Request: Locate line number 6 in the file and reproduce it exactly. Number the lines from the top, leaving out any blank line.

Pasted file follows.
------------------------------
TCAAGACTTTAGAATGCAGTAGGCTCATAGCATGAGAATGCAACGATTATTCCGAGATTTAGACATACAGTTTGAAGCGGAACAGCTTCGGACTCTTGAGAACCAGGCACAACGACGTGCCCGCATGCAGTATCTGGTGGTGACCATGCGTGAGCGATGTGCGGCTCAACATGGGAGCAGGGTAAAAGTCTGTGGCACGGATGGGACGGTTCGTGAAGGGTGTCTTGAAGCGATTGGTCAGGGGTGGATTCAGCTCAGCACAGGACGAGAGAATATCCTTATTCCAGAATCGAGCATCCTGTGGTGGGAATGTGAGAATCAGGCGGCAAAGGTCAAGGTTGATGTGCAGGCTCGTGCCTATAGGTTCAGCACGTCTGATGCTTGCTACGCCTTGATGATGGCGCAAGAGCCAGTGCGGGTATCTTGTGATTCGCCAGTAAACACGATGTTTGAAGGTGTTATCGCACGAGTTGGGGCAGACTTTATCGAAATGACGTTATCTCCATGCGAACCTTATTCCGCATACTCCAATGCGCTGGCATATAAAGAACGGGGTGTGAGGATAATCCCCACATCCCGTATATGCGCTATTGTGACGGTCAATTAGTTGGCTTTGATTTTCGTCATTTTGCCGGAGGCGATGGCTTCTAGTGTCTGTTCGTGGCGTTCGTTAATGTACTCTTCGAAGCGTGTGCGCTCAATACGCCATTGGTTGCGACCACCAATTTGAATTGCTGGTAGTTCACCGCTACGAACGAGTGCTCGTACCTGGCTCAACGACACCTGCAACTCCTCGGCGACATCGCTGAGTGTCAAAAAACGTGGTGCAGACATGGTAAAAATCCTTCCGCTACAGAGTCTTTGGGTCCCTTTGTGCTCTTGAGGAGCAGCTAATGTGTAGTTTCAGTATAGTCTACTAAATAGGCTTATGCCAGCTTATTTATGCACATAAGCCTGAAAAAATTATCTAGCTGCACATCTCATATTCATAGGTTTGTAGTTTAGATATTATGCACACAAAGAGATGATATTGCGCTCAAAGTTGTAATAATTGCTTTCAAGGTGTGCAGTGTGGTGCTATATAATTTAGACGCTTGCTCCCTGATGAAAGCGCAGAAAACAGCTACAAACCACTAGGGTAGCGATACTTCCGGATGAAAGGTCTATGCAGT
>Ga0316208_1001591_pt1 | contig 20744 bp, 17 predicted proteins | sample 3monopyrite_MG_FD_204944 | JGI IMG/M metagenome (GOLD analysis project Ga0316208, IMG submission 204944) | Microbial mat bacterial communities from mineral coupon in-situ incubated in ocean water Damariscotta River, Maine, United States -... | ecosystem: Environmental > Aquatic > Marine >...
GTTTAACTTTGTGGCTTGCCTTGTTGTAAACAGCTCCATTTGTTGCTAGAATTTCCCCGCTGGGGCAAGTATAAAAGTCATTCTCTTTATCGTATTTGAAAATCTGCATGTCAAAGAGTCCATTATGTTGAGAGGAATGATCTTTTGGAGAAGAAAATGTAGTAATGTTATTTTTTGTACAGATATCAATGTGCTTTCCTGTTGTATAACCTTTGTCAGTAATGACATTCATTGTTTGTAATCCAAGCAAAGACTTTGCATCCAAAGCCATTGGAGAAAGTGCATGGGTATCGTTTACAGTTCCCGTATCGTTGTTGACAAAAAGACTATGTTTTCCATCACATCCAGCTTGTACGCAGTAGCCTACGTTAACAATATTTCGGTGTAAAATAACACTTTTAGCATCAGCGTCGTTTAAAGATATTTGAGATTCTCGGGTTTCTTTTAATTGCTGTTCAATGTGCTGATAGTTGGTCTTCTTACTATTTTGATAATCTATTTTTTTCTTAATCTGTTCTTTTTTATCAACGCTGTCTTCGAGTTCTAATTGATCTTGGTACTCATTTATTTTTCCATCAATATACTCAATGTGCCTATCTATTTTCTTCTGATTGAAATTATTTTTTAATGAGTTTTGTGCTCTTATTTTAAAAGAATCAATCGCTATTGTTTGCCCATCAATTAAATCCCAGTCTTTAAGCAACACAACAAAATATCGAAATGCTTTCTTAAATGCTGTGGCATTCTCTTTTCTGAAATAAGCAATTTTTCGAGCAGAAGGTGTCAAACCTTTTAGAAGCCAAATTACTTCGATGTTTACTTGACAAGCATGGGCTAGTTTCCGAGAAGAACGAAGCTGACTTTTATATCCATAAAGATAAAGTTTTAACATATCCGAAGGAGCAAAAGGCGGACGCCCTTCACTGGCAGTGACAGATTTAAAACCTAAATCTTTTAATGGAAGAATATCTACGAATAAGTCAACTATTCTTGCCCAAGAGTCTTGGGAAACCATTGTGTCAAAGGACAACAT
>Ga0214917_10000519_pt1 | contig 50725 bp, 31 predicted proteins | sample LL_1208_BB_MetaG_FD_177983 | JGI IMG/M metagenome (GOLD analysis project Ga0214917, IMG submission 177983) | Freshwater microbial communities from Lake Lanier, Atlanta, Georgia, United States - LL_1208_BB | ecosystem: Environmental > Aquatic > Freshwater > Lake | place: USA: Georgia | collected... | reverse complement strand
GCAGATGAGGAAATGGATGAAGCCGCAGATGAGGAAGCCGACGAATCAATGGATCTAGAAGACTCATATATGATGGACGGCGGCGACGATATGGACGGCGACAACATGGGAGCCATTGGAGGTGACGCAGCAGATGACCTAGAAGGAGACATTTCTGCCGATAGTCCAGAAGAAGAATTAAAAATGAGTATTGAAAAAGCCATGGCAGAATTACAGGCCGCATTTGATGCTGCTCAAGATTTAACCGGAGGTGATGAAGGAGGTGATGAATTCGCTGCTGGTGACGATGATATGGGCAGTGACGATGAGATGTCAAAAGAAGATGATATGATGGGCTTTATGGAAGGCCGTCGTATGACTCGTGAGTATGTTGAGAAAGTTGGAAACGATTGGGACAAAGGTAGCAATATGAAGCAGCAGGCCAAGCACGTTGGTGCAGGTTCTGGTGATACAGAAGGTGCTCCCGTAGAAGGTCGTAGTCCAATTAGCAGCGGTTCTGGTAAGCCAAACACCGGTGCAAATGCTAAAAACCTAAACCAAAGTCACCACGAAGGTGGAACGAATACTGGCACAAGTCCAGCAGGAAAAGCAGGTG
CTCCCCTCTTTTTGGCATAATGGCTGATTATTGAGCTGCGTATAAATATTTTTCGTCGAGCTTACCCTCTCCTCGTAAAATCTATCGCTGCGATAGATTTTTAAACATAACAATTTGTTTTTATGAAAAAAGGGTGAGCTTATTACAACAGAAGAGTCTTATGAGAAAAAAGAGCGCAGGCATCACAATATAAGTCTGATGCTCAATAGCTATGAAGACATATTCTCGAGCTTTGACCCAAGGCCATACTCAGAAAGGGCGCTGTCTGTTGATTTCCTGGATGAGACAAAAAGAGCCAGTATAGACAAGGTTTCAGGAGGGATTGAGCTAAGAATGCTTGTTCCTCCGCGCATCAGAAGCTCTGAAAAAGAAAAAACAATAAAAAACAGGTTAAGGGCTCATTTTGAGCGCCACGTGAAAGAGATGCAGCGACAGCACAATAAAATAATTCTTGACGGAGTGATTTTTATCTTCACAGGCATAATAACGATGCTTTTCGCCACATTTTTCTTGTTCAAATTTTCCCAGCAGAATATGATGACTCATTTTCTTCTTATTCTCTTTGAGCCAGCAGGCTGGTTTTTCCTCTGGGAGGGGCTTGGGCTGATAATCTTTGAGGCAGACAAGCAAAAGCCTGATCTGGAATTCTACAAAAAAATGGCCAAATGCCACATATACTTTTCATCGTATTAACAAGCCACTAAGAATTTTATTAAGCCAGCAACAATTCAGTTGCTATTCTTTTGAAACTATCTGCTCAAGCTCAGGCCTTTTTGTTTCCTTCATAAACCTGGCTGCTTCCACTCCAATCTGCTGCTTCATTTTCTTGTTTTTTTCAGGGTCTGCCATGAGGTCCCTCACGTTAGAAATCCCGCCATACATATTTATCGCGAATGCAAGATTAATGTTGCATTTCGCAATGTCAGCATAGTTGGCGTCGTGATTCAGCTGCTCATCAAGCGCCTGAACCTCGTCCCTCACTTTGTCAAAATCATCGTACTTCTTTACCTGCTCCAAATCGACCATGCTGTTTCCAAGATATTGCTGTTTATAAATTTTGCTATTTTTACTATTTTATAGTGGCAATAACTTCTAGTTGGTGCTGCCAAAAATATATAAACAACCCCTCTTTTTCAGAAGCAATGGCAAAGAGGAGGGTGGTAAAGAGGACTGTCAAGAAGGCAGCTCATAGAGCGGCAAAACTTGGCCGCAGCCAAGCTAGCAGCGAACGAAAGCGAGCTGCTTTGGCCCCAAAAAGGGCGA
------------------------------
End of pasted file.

CTCCCCTCTTTTTGGCATAATGGCTGATTATTGAGCTGCGTATAAATATTTTTCGTCGAGCTTACCCTCTCCTCGTAAAATCTATCGCTGCGATAGATTTTTAAACATAACAATTTGTTTTTATGAAAAAAGGGTGAGCTTATTACAACAGAAGAGTCTTATGAGAAAAAAGAGCGCAGGCATCACAATATAAGTCTGATGCTCAATAGCTATGAAGACATATTCTCGAGCTTTGACCCAAGGCCATACTCAGAAAGGGCGCTGTCTGTTGATTTCCTGGATGAGACAAAAAGAGCCAGTATAGACAAGGTTTCAGGAGGGATTGAGCTAAGAATGCTTGTTCCTCCGCGCATCAGAAGCTCTGAAAAAGAAAAAACAATAAAAAACAGGTTAAGGGCTCATTTTGAGCGCCACGTGAAAGAGATGCAGCGACAGCACAATAAAATAATTCTTGACGGAGTGATTTTTATCTTCACAGGCATAATAACGATGCTTTTCGCCACATTTTTCTTGTTCAAATTTTCCCAGCAGAATATGATGACTCATTTTCTTCTTATTCTCTTTGAGCCAGCAGGCTGGTTTTTCCTCTGGGAGGGGCTTGGGCTGATAATCTTTGAGGCAGACAAGCAAAAGCCTGATCTGGAATTCTACAAAAAAATGGCCAAATGCCACATATACTTTTCATCGTATTAACAAGCCACTAAGAATTTTATTAAGCCAGCAACAATTCAGTTGCTATTCTTTTGAAACTATCTGCTCAAGCTCAGGCCTTTTTGTTTCCTTCATAAACCTGGCTGCTTCCACTCCAATCTGCTGCTTCATTTTCTTGTTTTTTTCAGGGTCTGCCATGAGGTCCCTCACGTTAGAAATCCCGCCATACATATTTATCGCGAATGCAAGATTAATGTTGCATTTCGCAATGTCAGCATAGTTGGCGTCGTGATTCAGCTGCTCATCAAGCGCCTGAACCTCGTCCCTCACTTTGTCAAAATCATCGTACTTCTTTACCTGCTCCAAATCGACCATGCTGTTTCCAAGATATTGCTGTTTATAAATTTTGCTATTTTTACTATTTTATAGTGGCAATAACTTCTAGTTGGTGCTGCCAAAAATATATAAACAACCCCTCTTTTTCAGAAGCAATGGCAAAGAGGAGGGTGGTAAAGAGGACTGTCAAGAAGGCAGCTCATAGAGCGGCAAAACTTGGCCGCAGCCAAGCTAGCAGCGAACGAAAGCGAGCTGCTTTGGCCCCAAAAAGGGCGA